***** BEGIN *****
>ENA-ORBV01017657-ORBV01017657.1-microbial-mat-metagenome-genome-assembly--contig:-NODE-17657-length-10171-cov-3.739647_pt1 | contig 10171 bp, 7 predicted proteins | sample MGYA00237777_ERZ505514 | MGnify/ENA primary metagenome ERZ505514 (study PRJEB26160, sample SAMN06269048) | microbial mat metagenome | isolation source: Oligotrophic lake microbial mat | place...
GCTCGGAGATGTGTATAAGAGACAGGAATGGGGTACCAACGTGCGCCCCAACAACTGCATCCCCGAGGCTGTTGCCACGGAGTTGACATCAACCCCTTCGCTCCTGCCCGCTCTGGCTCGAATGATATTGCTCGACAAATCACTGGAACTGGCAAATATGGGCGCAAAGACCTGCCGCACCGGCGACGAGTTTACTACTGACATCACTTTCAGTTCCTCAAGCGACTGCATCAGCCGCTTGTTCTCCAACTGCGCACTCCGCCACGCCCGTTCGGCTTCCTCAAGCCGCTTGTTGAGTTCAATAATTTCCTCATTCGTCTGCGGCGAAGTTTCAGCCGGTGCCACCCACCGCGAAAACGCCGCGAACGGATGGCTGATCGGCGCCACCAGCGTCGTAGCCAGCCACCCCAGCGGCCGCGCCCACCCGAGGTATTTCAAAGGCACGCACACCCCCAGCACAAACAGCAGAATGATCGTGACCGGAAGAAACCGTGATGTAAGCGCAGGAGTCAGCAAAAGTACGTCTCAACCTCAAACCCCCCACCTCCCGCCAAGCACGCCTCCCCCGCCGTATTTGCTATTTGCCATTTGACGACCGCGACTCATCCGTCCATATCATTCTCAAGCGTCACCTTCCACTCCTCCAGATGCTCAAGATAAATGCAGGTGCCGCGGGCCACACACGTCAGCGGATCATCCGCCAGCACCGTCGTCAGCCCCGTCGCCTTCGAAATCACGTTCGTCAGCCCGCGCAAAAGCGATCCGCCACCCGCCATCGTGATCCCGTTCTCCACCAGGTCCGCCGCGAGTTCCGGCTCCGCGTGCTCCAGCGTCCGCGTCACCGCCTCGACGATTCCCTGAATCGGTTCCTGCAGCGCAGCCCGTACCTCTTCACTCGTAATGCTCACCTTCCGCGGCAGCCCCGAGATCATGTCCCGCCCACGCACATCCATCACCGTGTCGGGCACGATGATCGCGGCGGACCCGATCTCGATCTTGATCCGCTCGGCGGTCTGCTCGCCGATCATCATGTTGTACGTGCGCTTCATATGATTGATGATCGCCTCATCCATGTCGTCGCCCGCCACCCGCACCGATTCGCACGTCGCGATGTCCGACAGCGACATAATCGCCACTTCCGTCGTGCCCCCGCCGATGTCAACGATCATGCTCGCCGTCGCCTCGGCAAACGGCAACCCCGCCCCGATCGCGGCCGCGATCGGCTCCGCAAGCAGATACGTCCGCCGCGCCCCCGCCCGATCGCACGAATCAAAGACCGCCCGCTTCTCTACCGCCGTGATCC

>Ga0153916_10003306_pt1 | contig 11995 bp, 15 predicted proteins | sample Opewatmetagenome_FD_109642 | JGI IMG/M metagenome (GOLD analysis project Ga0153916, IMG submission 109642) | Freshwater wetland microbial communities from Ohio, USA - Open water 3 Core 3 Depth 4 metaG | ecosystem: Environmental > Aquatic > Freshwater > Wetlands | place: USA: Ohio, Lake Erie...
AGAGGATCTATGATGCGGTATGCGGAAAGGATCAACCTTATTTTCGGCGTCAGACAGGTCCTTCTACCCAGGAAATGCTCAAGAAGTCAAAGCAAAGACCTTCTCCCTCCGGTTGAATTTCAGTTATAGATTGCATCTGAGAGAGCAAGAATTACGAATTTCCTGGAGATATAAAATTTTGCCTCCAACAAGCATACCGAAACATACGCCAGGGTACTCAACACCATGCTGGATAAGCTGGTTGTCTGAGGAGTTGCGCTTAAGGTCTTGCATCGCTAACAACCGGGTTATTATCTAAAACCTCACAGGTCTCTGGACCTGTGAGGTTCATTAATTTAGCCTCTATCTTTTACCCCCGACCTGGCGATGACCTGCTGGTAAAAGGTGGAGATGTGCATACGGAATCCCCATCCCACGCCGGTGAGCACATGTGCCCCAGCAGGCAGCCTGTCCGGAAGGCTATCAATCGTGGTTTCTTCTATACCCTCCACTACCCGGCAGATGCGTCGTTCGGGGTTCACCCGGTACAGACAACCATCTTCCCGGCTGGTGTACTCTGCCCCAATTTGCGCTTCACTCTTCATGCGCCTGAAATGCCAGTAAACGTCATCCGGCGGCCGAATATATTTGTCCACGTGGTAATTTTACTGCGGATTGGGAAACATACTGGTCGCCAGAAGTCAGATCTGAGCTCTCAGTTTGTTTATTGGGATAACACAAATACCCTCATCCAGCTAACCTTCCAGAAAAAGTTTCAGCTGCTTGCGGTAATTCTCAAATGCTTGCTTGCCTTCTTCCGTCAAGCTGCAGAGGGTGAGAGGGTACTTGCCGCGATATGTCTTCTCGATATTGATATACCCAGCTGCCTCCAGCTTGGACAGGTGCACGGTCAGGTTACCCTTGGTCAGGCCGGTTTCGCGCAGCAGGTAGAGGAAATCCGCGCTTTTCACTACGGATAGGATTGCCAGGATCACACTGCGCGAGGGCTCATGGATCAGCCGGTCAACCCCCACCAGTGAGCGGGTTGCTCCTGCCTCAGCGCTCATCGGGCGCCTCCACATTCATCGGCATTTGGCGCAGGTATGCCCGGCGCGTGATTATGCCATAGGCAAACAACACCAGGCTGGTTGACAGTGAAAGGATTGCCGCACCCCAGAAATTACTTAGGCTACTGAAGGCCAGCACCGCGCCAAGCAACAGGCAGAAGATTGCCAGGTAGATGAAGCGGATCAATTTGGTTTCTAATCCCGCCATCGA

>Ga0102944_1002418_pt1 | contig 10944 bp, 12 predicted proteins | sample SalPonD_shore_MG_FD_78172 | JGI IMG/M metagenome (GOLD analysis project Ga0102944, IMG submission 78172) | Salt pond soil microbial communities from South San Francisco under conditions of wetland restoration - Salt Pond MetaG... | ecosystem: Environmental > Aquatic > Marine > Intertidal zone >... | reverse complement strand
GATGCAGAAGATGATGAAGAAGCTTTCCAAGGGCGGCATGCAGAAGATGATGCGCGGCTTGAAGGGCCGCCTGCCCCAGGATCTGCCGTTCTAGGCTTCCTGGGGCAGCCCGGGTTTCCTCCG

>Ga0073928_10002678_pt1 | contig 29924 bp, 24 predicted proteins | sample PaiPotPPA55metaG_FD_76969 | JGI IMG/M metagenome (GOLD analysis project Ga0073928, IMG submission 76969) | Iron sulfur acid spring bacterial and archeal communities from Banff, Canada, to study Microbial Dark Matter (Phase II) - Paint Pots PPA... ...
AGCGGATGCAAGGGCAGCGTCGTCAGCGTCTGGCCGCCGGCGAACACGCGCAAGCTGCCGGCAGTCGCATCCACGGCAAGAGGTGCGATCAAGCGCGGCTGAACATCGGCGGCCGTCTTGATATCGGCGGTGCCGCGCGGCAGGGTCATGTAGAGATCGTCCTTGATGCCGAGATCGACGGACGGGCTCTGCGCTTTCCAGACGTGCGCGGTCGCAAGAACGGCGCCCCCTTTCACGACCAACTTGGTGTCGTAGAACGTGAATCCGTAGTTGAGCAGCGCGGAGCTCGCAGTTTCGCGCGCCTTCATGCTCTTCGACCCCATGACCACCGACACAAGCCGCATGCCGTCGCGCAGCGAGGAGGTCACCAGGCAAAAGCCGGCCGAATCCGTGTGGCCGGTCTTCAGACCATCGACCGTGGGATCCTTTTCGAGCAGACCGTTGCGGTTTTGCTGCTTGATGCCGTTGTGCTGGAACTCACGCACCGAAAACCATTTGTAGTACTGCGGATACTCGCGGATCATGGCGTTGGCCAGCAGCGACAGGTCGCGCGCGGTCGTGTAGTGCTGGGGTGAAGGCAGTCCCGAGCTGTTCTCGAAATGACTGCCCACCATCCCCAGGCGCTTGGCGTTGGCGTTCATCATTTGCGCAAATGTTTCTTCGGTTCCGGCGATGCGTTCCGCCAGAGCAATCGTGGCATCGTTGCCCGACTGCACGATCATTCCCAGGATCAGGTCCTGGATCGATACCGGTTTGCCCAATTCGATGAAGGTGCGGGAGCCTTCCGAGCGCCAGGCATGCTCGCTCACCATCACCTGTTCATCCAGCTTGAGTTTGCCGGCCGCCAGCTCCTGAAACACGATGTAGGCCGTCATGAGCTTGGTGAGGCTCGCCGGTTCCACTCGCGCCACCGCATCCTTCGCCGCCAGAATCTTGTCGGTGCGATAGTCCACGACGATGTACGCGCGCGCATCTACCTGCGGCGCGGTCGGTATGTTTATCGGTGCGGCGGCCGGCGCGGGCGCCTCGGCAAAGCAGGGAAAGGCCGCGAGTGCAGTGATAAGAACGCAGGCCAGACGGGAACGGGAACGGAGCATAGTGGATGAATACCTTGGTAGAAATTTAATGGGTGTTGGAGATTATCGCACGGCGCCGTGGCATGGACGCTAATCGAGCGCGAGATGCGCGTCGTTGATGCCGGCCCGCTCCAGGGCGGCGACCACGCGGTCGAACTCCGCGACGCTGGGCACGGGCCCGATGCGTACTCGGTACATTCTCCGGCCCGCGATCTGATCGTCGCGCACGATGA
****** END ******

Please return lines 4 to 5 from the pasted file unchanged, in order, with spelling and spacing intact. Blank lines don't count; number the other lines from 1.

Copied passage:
AGAGGATCTATGATGCGGTATGCGGAAAGGATCAACCTTATTTTCGGCGTCAGACAGGTCCTTCTACCCAGGAAATGCTCAAGAAGTCAAAGCAAAGACCTTCTCCCTCCGGTTGAATTTCAGTTATAGATTGCATCTGAGAGAGCAAGAATTACGAATTTCCTGGAGATATAAAATTTTGCCTCCAACAAGCATACCGAAACATACGCCAGGGTACTCAACACCATGCTGGATAAGCTGGTTGTCTGAGGAGTTGCGCTTAAGGTCTTGCATCGCTAACAACCGGGTTATTATCTAAAACCTCACAGGTCTCTGGACCTGTGAGGTTCATTAATTTAGCCTCTATCTTTTACCCCCGACCTGGCGATGACCTGCTGGTAAAAGGTGGAGATGTGCATACGGAATCCCCATCCCACGCCGGTGAGCACATGTGCCCCAGCAGGCAGCCTGTCCGGAAGGCTATCAATCGTGGTTTCTTCTATACCCTCCACTACCCGGCAGATGCGTCGTTCGGGGTTCACCCGGTACAGACAACCATCTTCCCGGCTGGTGTACTCTGCCCCAATTTGCGCTTCACTCTTCATGCGCCTGAAATGCCAGTAAACGTCATCCGGCGGCCGAATATATTTGTCCACGTGGTAATTTTACTGCGGATTGGGAAACATACTGGTCGCCAGAAGTCAGATCTGAGCTCTCAGTTTGTTTATTGGGATAACACAAATACCCTCATCCAGCTAACCTTCCAGAAAAAGTTTCAGCTGCTTGCGGTAATTCTCAAATGCTTGCTTGCCTTCTTCCGTCAAGCTGCAGAGGGTGAGAGGGTACTTGCCGCGATATGTCTTCTCGATATTGATATACCCAGCTGCCTCCAGCTTGGACAGGTGCACGGTCAGGTTACCCTTGGTCAGGCCGGTTTCGCGCAGCAGGTAGAGGAAATCCGCGCTTTTCACTACGGATAGGATTGCCAGGATCACACTGCGCGAGGGCTCATGGATCAGCCGGTCAACCCCCACCAGTGAGCGGGTTGCTCCTGCCTCAGCGCTCATCGGGCGCCTCCACATTCATCGGCATTTGGCGCAGGTATGCCCGGCGCGTGATTATGCCATAGGCAAACAACACCAGGCTGGTTGACAGTGAAAGGATTGCCGCACCCCAGAAATTACTTAGGCTACTGAAGGCCAGCACCGCGCCAAGCAACAGGCAGAAGATTGCCAGGTAGATGAAGCGGATCAATTTGGTTTCTAATCCCGCCATCGA

>Ga0102944_1002418_pt1 | contig 10944 bp, 12 predicted proteins | sample SalPonD_shore_MG_FD_78172 | JGI IMG/M metagenome (GOLD analysis project Ga0102944, IMG submission 78172) | Salt pond soil microbial communities from South San Francisco under conditions of wetland restoration - Salt Pond MetaG... | ecosystem: Environmental > Aquatic > Marine > Intertidal zone >... | reverse complement strand